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[Herald Interview] 'Music is everything to me,' Gong Min-bae, violinist with autism, saysBy Park Ga-young
Published : April 6, 2023 - 15:55
The story of 18-year-old violinist Gong Min-bae, who was diagnosed with high-functioning autism at the age of 5, is one of overcoming adversity, as he has managed to turn his diagnosis into an opportunity to excel in music.
“Music is everything to me,” Gong told reporters during a press conference held Thursday. "I feel good and comfortable (when playing the violin)," he said, adding that he finds nothing difficult when he is playing his instrument.
He spends four to five hours a day playing his violin until someone reminds him to eat or practice conducting while listening to music on YouTube. He now makes eye contact with people and smiles, not to mention performs in front of large audiences, but some ten years ago, this was unimaginable, his mom, Im Mi-sook, noted.
“Everything got so much better after (Gong) began to study piano and violin. He still has some limitations in communication but compared to where he started, his current status is remarkable,” Im said, explaining that Gong would not want to eat, go to the bathroom or make eye-contact, and that he was always covering his ears.
Im decided to enroll him in piano lessons so that he could spend some time by himself while she was at work. She then put 10-year-old Gong in violin classes instead of other forms of care. The decision which stemmed from the needs of a desperate working mom ultimately transformed her son.
Gong now attends Hwasung Narae School, a public school for those with special needs, and has collaborated with the Seoul Philharmonic Orchestra on the group's program which brings together people with and without disabilities.
In his fourth collaboration with the SPO, Gong will take to the stage with the orchestra, led by its incoming music director Jaap van Zweden, for "A Very Special Concert” on Friday at Ewha Womans University. Gong will perform Allegro Molto Appassionato from Mendelssohn's Violin Concerto in E minor, Op. 64.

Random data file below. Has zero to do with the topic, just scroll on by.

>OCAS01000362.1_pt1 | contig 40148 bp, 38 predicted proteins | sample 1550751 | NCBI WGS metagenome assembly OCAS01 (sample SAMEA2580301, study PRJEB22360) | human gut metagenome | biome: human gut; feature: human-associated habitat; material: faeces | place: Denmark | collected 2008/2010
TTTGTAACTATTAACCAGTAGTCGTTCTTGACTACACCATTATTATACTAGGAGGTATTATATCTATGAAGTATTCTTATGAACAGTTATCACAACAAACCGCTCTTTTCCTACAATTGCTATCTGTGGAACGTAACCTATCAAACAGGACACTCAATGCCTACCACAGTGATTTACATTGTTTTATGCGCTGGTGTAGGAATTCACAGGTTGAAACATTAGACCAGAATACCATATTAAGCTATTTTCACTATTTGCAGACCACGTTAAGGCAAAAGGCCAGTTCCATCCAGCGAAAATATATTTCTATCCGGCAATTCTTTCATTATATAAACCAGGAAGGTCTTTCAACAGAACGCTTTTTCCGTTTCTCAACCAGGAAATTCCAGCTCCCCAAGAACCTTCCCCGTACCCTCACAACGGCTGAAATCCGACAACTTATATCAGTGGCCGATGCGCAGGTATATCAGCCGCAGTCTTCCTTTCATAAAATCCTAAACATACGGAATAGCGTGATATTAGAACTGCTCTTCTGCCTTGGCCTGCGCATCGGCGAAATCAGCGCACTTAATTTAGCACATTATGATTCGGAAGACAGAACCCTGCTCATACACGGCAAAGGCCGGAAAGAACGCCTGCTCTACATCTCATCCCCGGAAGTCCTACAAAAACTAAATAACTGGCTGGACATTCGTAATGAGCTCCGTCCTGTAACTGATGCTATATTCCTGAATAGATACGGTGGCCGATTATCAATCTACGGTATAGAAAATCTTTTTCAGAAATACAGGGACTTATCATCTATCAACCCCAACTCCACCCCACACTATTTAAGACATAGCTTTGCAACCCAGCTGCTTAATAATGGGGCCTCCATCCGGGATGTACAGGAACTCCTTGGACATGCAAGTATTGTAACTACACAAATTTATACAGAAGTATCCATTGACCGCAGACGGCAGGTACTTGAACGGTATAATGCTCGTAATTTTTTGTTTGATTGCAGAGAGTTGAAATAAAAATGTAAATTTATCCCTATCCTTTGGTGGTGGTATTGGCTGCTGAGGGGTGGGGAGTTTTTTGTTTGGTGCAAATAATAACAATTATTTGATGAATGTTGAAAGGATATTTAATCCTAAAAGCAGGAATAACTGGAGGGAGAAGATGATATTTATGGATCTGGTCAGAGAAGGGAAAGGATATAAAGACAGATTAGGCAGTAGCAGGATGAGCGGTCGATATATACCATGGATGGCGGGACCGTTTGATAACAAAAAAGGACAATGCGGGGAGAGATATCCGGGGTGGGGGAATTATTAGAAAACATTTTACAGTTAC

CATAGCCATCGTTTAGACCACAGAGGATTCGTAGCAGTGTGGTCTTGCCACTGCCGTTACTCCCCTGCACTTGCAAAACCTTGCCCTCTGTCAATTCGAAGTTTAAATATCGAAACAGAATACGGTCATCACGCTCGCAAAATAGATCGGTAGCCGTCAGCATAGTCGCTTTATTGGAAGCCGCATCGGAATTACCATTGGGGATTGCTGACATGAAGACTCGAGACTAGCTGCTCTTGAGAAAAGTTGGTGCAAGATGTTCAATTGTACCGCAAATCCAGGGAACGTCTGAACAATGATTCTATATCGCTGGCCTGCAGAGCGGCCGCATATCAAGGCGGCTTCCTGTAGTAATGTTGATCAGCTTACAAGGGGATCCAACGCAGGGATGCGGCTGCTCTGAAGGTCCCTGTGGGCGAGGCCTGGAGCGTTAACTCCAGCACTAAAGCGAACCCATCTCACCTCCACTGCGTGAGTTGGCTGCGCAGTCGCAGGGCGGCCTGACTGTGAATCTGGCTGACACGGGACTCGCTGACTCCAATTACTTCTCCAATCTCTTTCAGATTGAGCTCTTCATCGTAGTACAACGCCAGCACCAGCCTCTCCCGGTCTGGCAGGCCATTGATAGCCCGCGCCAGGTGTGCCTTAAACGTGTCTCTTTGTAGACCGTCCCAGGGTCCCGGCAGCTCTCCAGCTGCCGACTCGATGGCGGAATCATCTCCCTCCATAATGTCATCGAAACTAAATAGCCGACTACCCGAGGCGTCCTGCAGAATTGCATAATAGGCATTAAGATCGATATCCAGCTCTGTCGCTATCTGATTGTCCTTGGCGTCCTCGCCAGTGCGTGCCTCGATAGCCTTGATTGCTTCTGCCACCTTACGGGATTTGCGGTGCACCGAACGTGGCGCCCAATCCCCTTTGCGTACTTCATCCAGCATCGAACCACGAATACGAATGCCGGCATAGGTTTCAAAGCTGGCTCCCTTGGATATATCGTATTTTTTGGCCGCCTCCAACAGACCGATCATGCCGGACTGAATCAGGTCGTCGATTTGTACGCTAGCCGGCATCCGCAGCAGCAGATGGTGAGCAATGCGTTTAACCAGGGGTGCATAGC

“He’s proof that people with special needs don’t only need something. They also give back to us,” van Zweden told reporters, adding that Gong is an incredibly talented young man. The conductor will conduct in Friday's concert for free.
The music director and his wife, who have a son with autism, has been running the Papageno Foundation since 1997 to help children and young people with autism.
Although Gong's progress is remarkable, his journey remains uncertain.
Im expressed uncertainty about her son's path after graduating school. She explained that students like Gong, even if they pursue higher education, often face the same question of how to make a living as a member of society while pursuing the music they love.
Meanwhile, Gong hopes to continue learning new violin pieces and performing at as many places as possible.
"Great performances are made by performers playing with a joyful ... and sincere heart. I'll practice harder so that I can perform on many stages," Gong said.
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